The HMI was established in 2013 to probe the constraints to competition in the private healthcare industry and determine the barriers to patient access. Picture: SOWETAN-SUNDAY WORLD
The HMI was established in 2013 to probe the constraints to competition in the private healthcare industry and determine the barriers to patient access. Picture: SOWETAN-SUNDAY WORLD

The Competition Commission’s Health Market Inquiry (HMI), which has been suspended due to budget constraints, has assured stakeholders that it is committed to finishing its work.

Its final report is keenly awaited by the government and the private sector, as it is expected to contain recommendations that will guide future health reforms.

The HMI was established in 2013 to probe the constraints to competition in the private healthcare industry and determine the barriers to patient access. It began work in January 2014, with a two-year deadline for publishing its final report.

However, it has been repeatedly delayed, thanks to legal challenges and difficulties in obtaining data from stakeholders. It published its interim findings last July and was due to publish its final report by the end of March, but that deadline will not be met.

The work of the inquiry was suspended in mid-January for the remainder of the financial year, after the commission ran short of funds. The commission said at the time that it was intent on remaining within its budget. It had also cut back on investigations and slowed the pace of other market inquiries, including those into data costs and public transport.

In a notice published on the commison’s website on Tuesday, it said HMI would resume at the start of the next financial year, which begins on April 1. A revised administrative timetable and a new publication date for its final report will be announced before the end of the month, it said.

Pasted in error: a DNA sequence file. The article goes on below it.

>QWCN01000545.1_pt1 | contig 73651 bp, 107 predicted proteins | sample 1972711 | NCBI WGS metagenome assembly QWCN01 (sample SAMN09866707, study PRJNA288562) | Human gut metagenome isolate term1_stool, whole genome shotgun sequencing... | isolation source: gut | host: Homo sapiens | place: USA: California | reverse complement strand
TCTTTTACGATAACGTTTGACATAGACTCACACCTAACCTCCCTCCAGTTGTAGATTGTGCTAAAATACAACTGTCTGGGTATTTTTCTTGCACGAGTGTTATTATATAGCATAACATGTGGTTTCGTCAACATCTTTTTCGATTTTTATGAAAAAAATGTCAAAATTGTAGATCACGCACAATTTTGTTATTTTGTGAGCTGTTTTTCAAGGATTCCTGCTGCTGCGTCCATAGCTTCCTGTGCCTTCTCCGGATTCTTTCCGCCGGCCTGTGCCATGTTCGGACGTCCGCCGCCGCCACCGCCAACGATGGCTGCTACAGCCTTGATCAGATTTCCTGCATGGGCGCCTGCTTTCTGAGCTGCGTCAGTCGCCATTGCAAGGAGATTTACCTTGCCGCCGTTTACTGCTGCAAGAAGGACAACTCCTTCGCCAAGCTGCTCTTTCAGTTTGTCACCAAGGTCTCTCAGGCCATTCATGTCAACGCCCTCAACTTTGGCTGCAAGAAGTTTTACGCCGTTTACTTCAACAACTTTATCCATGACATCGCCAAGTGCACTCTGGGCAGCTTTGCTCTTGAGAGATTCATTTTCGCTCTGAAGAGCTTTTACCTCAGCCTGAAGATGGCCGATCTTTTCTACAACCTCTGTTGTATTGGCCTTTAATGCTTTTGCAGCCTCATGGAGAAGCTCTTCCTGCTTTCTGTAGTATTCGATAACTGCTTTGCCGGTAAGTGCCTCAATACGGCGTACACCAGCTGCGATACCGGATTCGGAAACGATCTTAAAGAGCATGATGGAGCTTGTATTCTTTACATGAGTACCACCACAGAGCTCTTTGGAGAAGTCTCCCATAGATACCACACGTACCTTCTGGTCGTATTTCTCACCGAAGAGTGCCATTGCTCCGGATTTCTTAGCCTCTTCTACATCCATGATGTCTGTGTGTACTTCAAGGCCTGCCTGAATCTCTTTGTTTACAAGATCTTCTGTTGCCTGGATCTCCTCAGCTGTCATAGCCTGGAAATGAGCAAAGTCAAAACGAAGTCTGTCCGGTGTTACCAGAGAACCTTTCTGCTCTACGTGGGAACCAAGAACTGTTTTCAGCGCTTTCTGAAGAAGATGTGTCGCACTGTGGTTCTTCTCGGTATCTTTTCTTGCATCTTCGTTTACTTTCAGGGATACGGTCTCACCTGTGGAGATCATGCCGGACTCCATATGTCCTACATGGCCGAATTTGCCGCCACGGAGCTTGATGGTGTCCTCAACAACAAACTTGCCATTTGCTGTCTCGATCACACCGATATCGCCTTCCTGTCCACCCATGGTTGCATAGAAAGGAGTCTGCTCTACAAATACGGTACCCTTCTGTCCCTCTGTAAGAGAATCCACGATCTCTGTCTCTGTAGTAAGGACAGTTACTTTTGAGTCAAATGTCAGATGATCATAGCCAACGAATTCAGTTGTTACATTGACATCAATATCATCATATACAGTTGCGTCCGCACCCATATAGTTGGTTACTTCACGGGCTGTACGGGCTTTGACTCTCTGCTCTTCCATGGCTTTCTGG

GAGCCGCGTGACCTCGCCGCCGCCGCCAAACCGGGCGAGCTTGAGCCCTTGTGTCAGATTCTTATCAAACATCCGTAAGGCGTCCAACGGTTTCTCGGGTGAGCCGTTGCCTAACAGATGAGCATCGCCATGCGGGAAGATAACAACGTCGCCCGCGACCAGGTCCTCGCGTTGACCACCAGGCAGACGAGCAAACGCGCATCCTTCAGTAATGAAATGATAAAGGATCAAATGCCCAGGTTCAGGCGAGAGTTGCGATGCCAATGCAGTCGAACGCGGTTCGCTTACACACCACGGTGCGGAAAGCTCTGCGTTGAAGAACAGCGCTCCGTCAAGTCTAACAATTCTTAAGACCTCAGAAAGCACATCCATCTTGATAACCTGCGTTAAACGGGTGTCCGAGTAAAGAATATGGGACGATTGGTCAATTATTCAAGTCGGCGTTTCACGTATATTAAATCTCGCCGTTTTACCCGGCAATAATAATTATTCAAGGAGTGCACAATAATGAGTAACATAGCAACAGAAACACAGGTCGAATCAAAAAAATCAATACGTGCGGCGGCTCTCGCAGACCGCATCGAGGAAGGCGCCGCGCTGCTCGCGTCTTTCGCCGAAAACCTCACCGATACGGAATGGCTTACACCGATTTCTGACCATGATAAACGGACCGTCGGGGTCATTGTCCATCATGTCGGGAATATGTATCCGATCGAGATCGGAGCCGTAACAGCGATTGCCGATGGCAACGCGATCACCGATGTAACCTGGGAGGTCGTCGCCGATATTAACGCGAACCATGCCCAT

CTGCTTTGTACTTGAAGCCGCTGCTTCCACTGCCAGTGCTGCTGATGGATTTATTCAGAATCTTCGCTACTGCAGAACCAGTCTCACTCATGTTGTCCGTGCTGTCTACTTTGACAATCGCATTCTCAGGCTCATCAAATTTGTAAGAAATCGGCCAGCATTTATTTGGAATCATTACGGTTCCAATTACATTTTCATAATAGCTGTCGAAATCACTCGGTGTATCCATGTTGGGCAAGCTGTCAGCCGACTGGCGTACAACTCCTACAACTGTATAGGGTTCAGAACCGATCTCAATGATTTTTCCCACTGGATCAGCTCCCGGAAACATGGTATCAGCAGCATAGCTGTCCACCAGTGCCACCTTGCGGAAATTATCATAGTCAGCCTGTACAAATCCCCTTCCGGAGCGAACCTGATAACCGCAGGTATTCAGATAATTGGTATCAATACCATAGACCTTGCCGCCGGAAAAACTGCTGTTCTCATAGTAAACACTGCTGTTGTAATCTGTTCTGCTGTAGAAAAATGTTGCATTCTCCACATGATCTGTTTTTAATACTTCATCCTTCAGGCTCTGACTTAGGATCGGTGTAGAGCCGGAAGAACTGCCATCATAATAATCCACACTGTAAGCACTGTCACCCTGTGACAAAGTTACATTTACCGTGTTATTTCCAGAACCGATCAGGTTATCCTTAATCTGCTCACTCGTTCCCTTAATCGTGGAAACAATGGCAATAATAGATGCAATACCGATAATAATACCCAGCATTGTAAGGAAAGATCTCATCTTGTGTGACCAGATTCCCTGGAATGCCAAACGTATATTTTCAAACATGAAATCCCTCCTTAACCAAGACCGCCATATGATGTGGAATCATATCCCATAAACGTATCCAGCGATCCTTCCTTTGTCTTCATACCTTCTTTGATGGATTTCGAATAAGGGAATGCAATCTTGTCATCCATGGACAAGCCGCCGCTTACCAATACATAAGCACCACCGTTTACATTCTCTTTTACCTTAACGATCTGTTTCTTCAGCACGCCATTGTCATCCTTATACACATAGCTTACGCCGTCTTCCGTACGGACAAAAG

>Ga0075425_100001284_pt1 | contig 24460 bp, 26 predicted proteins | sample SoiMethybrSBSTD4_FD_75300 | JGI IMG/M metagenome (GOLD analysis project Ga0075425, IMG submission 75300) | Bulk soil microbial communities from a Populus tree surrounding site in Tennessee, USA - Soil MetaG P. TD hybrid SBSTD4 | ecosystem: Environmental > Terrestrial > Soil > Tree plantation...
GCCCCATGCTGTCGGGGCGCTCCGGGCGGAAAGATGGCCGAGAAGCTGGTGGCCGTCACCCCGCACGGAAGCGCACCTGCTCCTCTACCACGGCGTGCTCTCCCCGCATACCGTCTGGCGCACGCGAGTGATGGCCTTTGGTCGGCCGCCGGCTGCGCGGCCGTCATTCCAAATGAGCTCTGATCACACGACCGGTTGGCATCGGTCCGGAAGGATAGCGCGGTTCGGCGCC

The inquiry said that former director Clint Oellermann had resigned and Mapato Ramokgopa had been appointed acting inquiry director.

Public interest law group Section 27 has previously questioned whether the government has the political will to see the HMI  through to the end.

“If the HMI was a priority for the government, the money would have been found. That the money hasn’t been found at such a crucial stage in the process is deeply concerning. The delay is particularly worrisome in the light of the considerable investment so far,” said Section 27 executive director Umunyana Rugege shortly after it emerged the inquiry had been suspended.

“The cost of finalising the work of the inquiry is likely to be a fraction of the potential cost-savings from appropriate private healthcare sector reforms,” she said at the time.

The HMI’s final report was expected to have provided important evidence and analysis to guide health reforms for the private sector; its delay will have a knock-on effect on reforms that had the potential to make quality healthcare more affordable, warned Section 27.

kahnt@businesslive.co.za